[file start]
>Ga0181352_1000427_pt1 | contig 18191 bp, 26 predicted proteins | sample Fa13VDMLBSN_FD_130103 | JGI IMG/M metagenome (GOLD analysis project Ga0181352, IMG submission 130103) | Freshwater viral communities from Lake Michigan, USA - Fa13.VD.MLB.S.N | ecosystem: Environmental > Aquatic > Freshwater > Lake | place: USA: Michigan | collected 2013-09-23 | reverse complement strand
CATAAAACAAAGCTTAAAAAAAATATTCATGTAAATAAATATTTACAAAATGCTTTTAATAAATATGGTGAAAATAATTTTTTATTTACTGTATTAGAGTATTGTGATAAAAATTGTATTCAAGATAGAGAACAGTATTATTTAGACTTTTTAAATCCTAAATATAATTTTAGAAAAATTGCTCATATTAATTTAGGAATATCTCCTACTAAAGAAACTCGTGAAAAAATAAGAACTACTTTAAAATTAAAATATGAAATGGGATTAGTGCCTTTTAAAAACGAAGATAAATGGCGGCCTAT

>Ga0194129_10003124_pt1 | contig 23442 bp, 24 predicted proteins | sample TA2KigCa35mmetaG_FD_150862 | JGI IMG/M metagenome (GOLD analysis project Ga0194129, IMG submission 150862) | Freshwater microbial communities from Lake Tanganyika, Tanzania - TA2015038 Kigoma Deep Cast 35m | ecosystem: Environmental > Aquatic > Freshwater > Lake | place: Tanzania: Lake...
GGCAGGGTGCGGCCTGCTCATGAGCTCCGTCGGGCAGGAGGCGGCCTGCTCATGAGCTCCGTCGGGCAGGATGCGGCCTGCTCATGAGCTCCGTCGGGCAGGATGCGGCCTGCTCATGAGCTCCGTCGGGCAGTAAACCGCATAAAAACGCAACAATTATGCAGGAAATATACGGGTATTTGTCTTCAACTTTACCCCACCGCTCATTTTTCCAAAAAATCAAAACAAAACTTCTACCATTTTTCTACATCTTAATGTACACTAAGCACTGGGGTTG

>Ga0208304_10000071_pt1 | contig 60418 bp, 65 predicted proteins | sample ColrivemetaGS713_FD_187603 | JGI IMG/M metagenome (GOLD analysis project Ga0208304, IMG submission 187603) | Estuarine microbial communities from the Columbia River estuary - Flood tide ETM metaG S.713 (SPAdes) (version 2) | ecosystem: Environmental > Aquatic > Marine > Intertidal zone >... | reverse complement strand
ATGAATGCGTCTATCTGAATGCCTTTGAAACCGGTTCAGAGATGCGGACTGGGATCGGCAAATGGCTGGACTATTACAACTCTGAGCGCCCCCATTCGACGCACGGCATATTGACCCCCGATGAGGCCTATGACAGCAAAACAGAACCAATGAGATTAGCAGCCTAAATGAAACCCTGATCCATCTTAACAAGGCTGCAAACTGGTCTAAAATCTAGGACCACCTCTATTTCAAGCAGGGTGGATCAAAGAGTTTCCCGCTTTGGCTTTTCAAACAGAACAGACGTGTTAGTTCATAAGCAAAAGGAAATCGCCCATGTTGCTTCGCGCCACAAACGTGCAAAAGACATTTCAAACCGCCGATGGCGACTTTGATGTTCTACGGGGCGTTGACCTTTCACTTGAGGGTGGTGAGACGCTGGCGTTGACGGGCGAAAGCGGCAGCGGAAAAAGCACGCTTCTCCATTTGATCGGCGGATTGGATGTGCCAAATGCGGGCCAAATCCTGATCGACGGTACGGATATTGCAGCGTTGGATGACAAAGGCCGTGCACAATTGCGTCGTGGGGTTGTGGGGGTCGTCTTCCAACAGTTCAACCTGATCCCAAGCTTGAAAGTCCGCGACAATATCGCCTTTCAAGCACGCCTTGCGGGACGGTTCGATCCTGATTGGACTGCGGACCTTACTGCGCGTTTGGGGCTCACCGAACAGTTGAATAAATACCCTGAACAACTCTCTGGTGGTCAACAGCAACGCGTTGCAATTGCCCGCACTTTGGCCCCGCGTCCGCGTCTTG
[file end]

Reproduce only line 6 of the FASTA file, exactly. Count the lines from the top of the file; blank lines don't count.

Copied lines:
ATGAATGCGTCTATCTGAATGCCTTTGAAACCGGTTCAGAGATGCGGACTGGGATCGGCAAATGGCTGGACTATTACAACTCTGAGCGCCCCCATTCGACGCACGGCATATTGACCCCCGATGAGGCCTATGACAGCAAAACAGAACCAATGAGATTAGCAGCCTAAATGAAACCCTGATCCATCTTAACAAGGCTGCAAACTGGTCTAAAATCTAGGACCACCTCTATTTCAAGCAGGGTGGATCAAAGAGTTTCCCGCTTTGGCTTTTCAAACAGAACAGACGTGTTAGTTCATAAGCAAAAGGAAATCGCCCATGTTGCTTCGCGCCACAAACGTGCAAAAGACATTTCAAACCGCCGATGGCGACTTTGATGTTCTACGGGGCGTTGACCTTTCACTTGAGGGTGGTGAGACGCTGGCGTTGACGGGCGAAAGCGGCAGCGGAAAAAGCACGCTTCTCCATTTGATCGGCGGATTGGATGTGCCAAATGCGGGCCAAATCCTGATCGACGGTACGGATATTGCAGCGTTGGATGACAAAGGCCGTGCACAATTGCGTCGTGGGGTTGTGGGGGTCGTCTTCCAACAGTTCAACCTGATCCCAAGCTTGAAAGTCCGCGACAATATCGCCTTTCAAGCACGCCTTGCGGGACGGTTCGATCCTGATTGGACTGCGGACCTTACTGCGCGTTTGGGGCTCACCGAACAGTTGAATAAATACCCTGAACAACTCTCTGGTGGTCAACAGCAACGCGTTGCAATTGCCCGCACTTTGGCCCCGCGTCCGCGTCTTG